"We believe in being honest, true, chaste, benevolent, and virtuous, and in doing good to all men.  Indeed we may say we follow the admonition of Paul.  We believe all things, we hope all things, we have endured many things, and hope to be able to endure all things.  If there is anything lovely, or of good report, or praiseworthy, we seek after these things."  (Articles of Faith 1:13)

Does that which is not honest, true, chaste, benevolent, virtuous, lovely, of good report, and praiseworthy (and that doesn't mean praised by those whose lives and examples lie outside of the aforementioned qualities) belong in our homes?  The one place on earth which can compare in holiness to the temple?

With love,


Sunday, April 1, 2012

Thankful that . . .

(This is an old draft from Thanksgiving 2011, languishing for want of photos. So, I spruced it up, and am going to post it now.)

Thankful that . . . 

  • I can afford the luxury of fatigue.  And that I have family members to help make dinner when it hits.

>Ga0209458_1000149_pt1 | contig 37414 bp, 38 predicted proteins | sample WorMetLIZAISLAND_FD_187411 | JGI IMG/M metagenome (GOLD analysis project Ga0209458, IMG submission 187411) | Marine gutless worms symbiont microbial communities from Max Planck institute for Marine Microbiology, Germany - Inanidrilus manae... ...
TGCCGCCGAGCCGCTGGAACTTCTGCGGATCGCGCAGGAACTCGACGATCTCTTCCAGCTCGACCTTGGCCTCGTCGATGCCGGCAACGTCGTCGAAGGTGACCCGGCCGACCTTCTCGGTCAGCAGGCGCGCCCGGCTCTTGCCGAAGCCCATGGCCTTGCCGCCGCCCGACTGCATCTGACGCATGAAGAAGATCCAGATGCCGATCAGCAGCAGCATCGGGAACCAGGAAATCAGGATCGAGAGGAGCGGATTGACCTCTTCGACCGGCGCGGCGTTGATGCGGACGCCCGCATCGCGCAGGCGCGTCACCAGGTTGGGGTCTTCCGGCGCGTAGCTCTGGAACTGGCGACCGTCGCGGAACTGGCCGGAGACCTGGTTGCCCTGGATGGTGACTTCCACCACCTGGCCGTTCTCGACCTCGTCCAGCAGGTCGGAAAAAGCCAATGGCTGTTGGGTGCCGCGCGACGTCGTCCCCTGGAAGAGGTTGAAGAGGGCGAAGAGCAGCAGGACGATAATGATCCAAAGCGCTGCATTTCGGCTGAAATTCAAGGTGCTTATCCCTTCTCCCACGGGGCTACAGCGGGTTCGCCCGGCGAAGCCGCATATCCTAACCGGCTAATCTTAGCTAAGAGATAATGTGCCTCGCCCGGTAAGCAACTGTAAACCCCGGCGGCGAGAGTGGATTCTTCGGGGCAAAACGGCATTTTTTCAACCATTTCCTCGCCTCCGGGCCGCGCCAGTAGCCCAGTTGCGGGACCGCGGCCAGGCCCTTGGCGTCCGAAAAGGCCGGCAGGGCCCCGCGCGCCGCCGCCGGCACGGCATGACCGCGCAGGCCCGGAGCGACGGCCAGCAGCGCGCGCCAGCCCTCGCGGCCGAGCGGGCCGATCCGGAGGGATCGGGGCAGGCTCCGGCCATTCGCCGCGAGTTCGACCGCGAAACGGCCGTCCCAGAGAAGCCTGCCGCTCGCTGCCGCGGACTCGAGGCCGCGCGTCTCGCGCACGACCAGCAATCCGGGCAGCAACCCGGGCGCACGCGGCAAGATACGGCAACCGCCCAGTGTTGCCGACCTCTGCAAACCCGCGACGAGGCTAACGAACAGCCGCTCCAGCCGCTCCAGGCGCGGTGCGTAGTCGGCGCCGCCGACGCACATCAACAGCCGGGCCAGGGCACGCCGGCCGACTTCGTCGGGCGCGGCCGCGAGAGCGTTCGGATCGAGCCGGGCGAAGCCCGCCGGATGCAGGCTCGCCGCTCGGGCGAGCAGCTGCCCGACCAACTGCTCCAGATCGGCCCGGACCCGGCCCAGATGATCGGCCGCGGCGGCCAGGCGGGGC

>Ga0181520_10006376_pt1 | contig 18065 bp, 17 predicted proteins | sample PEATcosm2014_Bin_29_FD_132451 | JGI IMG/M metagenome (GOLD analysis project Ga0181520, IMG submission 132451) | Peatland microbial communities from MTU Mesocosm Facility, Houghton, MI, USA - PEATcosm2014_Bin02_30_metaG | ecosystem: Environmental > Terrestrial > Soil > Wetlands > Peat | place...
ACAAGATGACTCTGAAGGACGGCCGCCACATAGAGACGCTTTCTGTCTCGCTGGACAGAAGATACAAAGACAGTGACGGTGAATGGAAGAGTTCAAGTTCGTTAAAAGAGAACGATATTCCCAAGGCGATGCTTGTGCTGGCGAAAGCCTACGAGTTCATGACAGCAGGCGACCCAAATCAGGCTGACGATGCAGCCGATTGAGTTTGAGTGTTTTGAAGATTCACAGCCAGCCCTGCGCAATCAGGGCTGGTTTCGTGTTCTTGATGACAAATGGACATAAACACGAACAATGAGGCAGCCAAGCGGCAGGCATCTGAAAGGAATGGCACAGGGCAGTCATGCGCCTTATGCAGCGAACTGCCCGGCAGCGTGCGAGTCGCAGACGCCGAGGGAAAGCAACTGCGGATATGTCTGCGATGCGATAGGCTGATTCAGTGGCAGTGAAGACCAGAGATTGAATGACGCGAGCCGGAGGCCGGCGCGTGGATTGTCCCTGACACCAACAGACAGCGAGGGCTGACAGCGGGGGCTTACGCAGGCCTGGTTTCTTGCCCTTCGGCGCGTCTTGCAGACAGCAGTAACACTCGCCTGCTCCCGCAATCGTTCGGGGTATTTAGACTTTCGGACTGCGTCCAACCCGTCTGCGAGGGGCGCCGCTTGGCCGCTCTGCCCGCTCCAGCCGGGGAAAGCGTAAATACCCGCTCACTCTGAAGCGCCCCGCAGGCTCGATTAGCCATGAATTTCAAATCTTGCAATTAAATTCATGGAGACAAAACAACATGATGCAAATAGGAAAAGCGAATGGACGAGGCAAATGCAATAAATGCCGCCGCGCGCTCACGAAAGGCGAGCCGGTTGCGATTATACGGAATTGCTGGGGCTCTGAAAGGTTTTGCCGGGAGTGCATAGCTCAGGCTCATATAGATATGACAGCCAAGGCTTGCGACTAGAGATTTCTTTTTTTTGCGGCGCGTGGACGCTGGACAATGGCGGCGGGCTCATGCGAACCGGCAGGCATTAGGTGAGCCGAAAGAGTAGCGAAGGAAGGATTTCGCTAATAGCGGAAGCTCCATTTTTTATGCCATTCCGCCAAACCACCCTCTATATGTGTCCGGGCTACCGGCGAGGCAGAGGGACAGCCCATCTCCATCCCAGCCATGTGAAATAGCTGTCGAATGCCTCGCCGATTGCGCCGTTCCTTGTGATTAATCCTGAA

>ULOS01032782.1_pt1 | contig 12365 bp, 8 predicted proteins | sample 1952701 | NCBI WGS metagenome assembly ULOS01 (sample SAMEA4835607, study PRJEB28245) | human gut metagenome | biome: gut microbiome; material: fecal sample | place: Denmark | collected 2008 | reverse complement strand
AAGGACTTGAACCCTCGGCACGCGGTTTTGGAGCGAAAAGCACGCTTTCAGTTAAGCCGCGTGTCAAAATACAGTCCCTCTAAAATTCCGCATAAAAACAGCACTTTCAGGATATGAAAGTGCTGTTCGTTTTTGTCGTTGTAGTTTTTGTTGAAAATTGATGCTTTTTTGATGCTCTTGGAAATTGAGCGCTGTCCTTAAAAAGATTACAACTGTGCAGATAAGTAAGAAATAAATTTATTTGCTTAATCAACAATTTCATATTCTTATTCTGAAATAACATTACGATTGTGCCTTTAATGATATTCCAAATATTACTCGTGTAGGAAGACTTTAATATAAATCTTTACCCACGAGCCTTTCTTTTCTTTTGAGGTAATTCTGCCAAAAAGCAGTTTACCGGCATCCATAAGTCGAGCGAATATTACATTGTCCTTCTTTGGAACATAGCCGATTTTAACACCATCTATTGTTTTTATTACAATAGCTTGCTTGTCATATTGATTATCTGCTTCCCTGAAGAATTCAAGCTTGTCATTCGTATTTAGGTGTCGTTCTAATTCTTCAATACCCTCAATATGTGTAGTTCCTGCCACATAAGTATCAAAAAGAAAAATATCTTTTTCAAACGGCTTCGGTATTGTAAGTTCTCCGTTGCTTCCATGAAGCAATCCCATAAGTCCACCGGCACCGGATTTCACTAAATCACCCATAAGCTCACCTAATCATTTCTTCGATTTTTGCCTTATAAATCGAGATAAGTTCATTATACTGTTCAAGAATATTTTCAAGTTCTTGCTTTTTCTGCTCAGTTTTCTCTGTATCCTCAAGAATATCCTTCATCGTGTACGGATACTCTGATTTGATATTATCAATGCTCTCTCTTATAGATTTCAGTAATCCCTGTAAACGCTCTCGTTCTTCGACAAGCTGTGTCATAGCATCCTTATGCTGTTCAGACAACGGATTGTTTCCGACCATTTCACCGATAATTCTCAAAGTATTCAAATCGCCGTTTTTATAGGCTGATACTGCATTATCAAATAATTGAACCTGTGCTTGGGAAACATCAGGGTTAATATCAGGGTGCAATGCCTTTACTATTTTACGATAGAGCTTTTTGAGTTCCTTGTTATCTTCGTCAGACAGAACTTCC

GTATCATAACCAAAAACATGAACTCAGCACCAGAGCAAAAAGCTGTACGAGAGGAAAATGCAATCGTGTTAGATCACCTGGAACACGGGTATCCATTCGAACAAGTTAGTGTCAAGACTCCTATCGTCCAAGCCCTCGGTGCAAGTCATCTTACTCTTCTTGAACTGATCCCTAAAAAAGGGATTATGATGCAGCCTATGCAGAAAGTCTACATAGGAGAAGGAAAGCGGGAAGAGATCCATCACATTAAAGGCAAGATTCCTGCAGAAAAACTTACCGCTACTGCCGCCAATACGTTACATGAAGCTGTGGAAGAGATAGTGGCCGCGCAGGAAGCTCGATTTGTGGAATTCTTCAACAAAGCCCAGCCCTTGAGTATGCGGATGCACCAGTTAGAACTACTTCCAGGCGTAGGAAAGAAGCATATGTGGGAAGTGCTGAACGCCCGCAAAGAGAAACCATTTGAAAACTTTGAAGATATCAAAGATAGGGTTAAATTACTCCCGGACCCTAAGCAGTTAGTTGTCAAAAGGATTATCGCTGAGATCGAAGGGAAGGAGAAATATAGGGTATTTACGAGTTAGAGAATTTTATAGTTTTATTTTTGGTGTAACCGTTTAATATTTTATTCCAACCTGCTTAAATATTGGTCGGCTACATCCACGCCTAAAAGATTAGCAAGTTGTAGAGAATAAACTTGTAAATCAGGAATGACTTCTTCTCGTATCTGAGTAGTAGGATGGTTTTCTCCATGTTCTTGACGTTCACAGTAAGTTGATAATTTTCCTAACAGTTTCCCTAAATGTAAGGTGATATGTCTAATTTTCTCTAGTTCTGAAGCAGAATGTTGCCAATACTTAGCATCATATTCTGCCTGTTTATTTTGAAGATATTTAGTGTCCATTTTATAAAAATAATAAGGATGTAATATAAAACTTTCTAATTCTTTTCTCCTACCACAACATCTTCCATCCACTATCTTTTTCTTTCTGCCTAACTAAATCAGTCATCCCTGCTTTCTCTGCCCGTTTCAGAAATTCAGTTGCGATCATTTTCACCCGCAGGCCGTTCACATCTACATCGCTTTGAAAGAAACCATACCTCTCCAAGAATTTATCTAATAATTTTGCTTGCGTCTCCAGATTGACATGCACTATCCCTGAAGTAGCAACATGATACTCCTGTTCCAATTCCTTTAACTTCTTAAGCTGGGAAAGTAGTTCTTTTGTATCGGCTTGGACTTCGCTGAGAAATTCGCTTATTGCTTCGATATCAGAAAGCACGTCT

• I live in a country whose problem is a surfeit of necessities.
  • everywhere I have lived, when I turn the faucet on, clean & clear water flows out of it . . . even hot, if I so desire.
  • I have never known deep, chronic hunger.
  • I live in a jeweled mountain valley, the hollow of God's own hand.
  • I can smell turkey in the oven (maddening fragrance, that), a gift from loving friends who raised & butchered it for us as a surprise.
  • our age provides such wide access to information.  Books like End Malaria, blogs like the Domino Project and Ana White, Homemaker, far and wide distribution of the teachings of modern-day prophets, and endless opportunities for education . . . real, wide, deep, as-far-as-you-want-to-take-it education.
  • the sun shines on all of us, to remind us that God's love sheds itself abroad over all of His children . . . no matter what they have done, or think of themselves . . . and that the gift of His Righteous Son's Atonement offers cleansing and holiness to all who will come unto Him.
  • we once again have work (hooray!); and more than Vern can do alone.  Profound gratitude doesn't even touch how we feel.
I'm especially grateful for finished drywall in the carriage house! woot!

Most of all, I'm thankful for these people I got to be in a picture with:

And for my parents . . . and friends . . . and the people I love and who love me.